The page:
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Philips 55PUS8601 Review - Picture Quality Review


Philips 55PUS8601 – Picture Quality

While the 55PUS8601 talks a mighty good talk where its picture quality is concerned, it doesn’t live up to the hype.

The main reason for this, although it isn’t the only one, is that it doesn’t keep up with the best of today’s screens when it comes to black-level performance. No matter which settings I used – and believe me, I spent an age trying out everything I thought might make a difference – dark scenes routinely looked greyed over, with the darkest parts looking more milky than black.

There are subtle signs of clouding too, with some areas of dark pictures looking brighter than others. In general these are to be found towards the edge of the screen, although if you use the Movie preset – which displays the backlight in its native state with minimal dynamic controls applied to it – it also becomes noticeable towards the centre of the screen.

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Philips 55PUS8601
If you try to achieve the best black levels by selecting the “Best Picture” setting for the Contrast Mode, you’ll also be bothered by shifts in the screen’s overall brightness as the backlight continually adjusts itself to deliver the optimum black levels based on the image content.

And for all the talk in the features section of technology for bringing shadow details out of dark areas, by the time you’ve set up the TV to achieve the best black level/brightness balance, the darkest parts of the picture actually look pretty hollow.

How successfully the 55PUS8601 handles other aspects of its picture quality depends heavily on what you feed it. With native 4K content – or, at least, bright native 4K content – the Philips screen explodes into life. The screen puts its impressive levels of brightness to great use, in conjunction with excellent motion clarity and a seriously sharp eye for fine detail, to deliver an emphatic sense of the sharpness and extra texturing that 4K brings to the party.

Colours look a touch wan with the set’s colour enhancement active but a little over the top with colour enhancement on, but the amount of tonal subtlety on show is outstanding. The set delivers a good sense of balance between all the colour tones, in fact.
Philips 55PUS8601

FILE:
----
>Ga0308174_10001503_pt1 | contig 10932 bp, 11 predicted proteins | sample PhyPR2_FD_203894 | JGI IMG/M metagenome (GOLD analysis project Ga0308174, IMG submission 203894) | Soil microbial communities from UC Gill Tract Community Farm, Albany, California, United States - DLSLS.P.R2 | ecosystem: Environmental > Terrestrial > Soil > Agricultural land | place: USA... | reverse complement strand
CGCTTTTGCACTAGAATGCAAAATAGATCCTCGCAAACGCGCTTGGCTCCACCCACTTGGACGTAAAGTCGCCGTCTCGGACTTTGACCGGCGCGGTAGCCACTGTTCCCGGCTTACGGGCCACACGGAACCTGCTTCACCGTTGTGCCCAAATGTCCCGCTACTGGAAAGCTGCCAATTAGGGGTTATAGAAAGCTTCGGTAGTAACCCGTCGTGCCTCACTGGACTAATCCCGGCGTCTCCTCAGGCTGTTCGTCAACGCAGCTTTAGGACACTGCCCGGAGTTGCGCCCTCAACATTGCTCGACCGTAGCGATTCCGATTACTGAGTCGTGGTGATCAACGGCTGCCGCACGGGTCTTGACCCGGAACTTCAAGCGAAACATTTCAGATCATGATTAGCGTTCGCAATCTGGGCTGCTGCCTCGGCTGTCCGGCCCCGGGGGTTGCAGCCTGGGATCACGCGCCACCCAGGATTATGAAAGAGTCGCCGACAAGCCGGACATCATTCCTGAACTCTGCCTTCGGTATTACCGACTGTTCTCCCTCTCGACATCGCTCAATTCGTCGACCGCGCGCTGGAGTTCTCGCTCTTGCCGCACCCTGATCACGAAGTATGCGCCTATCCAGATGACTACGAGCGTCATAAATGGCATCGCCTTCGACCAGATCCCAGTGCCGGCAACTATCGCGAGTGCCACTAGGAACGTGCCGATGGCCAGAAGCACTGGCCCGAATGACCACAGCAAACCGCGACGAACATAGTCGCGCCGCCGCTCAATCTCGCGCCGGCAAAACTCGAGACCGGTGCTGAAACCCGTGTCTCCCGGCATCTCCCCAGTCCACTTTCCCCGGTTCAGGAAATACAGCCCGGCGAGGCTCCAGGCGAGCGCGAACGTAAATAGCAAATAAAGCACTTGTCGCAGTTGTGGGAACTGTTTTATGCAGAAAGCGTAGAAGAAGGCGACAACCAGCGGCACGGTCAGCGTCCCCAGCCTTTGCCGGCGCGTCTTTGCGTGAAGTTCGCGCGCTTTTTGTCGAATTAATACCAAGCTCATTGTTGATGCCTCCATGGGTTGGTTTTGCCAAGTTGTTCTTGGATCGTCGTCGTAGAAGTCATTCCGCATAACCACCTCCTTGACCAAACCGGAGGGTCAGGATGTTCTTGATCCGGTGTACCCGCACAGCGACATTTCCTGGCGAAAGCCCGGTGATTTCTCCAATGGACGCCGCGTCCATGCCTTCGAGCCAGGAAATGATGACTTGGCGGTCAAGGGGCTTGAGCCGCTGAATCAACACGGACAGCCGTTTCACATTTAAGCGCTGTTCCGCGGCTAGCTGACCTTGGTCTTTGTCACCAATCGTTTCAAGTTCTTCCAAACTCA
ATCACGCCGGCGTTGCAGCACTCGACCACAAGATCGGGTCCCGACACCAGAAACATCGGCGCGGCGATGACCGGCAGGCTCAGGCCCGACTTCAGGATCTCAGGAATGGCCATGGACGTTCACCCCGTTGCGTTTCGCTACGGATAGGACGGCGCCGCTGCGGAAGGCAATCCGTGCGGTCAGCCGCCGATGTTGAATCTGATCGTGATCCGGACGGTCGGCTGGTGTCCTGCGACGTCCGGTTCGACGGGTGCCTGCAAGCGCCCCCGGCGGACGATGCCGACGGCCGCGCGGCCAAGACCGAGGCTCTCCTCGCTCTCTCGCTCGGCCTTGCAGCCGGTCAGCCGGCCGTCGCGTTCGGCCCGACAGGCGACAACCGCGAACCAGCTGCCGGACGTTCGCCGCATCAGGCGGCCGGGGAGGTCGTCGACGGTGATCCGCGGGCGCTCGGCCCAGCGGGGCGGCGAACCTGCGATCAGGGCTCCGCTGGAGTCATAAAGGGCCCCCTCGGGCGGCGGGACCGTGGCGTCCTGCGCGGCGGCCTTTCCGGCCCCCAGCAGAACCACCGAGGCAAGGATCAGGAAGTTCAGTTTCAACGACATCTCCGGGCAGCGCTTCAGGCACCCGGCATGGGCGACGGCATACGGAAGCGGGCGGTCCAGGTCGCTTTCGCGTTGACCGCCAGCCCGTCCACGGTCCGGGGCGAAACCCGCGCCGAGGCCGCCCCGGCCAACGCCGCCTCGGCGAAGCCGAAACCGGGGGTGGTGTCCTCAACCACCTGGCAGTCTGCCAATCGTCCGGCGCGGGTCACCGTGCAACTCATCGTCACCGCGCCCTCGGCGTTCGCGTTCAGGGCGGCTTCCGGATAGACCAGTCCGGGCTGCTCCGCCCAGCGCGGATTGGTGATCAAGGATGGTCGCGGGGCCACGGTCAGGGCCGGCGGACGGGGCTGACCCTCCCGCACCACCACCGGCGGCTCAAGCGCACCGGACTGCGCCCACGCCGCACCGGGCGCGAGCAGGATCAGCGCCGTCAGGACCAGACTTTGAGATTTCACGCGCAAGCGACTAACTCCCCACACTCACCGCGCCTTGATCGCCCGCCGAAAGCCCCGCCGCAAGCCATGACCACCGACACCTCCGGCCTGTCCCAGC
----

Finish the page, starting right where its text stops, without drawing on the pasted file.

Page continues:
The lack of noise and grain in most of our current 4K sources helps the 55PUS8601 deliver 4K images that enjoy a clean, direct look, which goes against the idea I sometimes hear that processing-heavy TVs automatically deliver unnatural-looking images.

To my surprise, however, some of the skills the 55PUS8601 displays with 4K playback disappear with HD content. If the source you’re feeding in has any grain at all, for instance, the 55PUS8601 will find a way to exaggerate it.

Philips provides an Ultra Resolution feature for boosting the sharpness of HD sources, and while it does what it says on the tin, it also tends to over-stress grain and can cause areas of fine detail to look distractingly “alive”. However, turning this feature off with HD sources results in pictures that look so much softer that they appear slightly out of focus at times. Colours, too, slide a little off tone with non-4K content, especially where skin hues are concerned.

Attempting to get non-4K images looking as engaging and natural as they do on the best rival 4K TVs had me to-ing and fro-ing through the Philips’ huge number of picture adjustments. But nothing I did resulted in HD pictures looking quite right. In fact, the more I tried to sort things out, the more I began to feel as though some of the set’s processing features were actually working against each other at times.

Philips 55PUS8601
It isn’t all bad news when it comes to the 55PUS8601’s pictures though. First, the screen does a very good job of soaking up reflections. Second, as long as your HD source isn’t grainy, the motion processing works well. On its low or even mid setting it removes judder without causing common artefacts such as smudgy halos around moving objects or flickering over areas of extremely fast motion.

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Used as the main TV for the review period

Tested for more than a week

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Tested with broadcast content (HD/SD), video streams and demo discs

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